My teammates and I were multiple time world champions in a crazy, non-stop, multi-day sport called Adventure Racing, in which mixed-gender teams of 4 people kayak, mountain bike, mountaineer, raft, run and hike for 5-10 days across some of the most remote and inhospitable places on earth, using only a map and compass for navigation.
The race was NON STOP!—So sleeping—if we slept and when we slept—was all part of our team’s strategy. To make things even more interesting, all team members were required to stay together for the entire race, within 50 yards of one another from start to finish, and if one of our team members quit or was injured and pulled from the race course, our entire team was disqualified.
One would think that the best and brightest endurance athletes would consistently win, but that couldn’t be further from the truth. What we discovered from years in this sport is that the teams that consistently won were not made up of the strongest individual team MEMBERS, but the greatest teamMATES.
The other thing we discovered was that successful teams had an ongoing drive to become more efficient, find a better/slicker route than their competitors, and to never ever let the rules (or even worse, the *assumed* rules) get in our way. In short, what separated the good teams from the Great teams was that the best of the best were always finding ways to Innovate, Adapt and Overcome.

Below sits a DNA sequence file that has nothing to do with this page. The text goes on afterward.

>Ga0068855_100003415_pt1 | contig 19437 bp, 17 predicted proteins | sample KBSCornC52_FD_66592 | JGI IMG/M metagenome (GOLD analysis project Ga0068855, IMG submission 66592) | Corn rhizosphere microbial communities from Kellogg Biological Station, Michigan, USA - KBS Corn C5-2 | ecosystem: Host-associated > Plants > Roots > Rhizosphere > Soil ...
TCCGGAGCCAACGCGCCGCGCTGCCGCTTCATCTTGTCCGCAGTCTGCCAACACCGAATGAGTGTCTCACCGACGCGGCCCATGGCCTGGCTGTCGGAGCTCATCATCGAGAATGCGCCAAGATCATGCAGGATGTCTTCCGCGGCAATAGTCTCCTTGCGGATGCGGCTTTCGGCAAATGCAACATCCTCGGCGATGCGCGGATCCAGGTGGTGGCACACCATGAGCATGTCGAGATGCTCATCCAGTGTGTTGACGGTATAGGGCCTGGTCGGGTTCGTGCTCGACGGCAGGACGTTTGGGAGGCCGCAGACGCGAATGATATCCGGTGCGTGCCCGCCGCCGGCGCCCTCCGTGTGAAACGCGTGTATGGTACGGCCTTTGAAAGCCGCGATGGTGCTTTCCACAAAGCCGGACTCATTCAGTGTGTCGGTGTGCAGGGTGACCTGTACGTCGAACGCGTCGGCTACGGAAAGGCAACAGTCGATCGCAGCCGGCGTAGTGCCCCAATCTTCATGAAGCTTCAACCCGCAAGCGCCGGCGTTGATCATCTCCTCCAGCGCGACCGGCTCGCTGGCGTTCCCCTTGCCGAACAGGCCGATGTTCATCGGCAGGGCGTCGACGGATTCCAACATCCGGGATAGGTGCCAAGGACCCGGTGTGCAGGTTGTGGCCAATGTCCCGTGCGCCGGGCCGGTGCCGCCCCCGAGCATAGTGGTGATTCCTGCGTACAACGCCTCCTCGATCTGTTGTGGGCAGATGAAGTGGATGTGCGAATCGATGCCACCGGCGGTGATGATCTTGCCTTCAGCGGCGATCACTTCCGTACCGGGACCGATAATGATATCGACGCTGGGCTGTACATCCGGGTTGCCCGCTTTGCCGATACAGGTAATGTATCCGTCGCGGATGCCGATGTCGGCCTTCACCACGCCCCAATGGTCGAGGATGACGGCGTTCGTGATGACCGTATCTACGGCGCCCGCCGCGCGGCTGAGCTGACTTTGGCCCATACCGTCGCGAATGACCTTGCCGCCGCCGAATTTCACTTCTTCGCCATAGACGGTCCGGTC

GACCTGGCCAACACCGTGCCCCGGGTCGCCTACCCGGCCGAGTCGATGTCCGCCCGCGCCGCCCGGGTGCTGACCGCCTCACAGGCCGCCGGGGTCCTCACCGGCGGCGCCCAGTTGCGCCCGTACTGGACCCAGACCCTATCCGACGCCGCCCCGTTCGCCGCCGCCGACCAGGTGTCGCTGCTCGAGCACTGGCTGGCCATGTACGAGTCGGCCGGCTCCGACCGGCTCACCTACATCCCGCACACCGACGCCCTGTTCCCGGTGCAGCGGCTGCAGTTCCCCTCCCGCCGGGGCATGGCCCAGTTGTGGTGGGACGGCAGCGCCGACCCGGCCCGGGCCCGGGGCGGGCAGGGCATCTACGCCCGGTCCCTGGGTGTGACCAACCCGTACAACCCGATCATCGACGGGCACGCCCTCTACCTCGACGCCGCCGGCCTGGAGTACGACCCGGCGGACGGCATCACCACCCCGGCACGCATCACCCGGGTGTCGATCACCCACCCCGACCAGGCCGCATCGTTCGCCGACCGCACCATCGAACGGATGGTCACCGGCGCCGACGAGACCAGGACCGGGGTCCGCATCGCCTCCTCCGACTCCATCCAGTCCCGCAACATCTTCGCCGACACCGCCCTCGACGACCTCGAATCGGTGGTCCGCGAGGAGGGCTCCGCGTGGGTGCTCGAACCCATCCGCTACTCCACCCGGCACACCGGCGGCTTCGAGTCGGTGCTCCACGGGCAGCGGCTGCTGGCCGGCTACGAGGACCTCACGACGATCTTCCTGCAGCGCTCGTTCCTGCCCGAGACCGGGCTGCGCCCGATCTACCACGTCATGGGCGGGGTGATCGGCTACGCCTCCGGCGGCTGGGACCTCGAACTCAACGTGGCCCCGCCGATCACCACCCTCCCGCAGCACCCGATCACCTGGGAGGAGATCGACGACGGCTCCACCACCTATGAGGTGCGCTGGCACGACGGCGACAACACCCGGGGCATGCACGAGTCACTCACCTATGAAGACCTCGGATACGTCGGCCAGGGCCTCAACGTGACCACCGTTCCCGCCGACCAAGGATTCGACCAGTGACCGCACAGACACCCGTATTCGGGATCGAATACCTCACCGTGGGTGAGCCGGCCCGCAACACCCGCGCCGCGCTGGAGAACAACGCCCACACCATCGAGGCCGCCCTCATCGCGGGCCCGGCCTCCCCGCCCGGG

Inspired by my sport—and the article in Fast Company Magazine featuring our adventure racing team and what we learned about Extreme Teamwork that could be applied to business—this three-part series will show how your business can Innovate, Adapt, and Overcome like a World Championship team, both on and off the racecourse.
Part 1: Innovate
Innovation doesn’t necessarily have to be a huge paradigm shift or an industry changing “disruption.” Sometimes innovation means just finding a better way based upon your team’s strengths and talents, or consistently looking for creative ways to improve efficiency, lower costs, or increase output.
Here are a few of my favorite success stories from some very innovative leaders and teammates…
Use tow lines: In the Adventure Racing World Championships in Ecuador—a race that took 9 days for the win— my teammates and I were all suffering at different times, as you might imagine. But rather than slow down and wait for our slowest person, as we and other teams have always done, one of my teammates had a beautiful brainstorm about a way we could move more efficiently as a team.
My teammate created a tow line. He cut a small piece of bungee cord from the netting in the back of his backpack and made a 2 foot-long tail with a little handhold on the end of it; then he hung it from the bottom of his backpack— So that whomever was struggling to keep up the pace at the moment could just grab onto him and we could take them with us!
The tow-line idea was so simple and perfect, and it made a huge impact on our ability to move more quickly as a team. By the next race, we had also found innovative ways to rig tow lines on our mountain bikes using retractable small dog leashes, and we mastered the art of towing kayaks in tandem as well. It wasn’t long before other teams noticed our tactics—and our success, and our tow lines became a must-have for winning races.
Your Turn: How can you build a team in which people not only feel comfortable sharing their strengths with one another but also sharing their challenges? (And also grabbing that tow line. Grabbing a tow line is never a weakness on a world class team. It’s how we win.)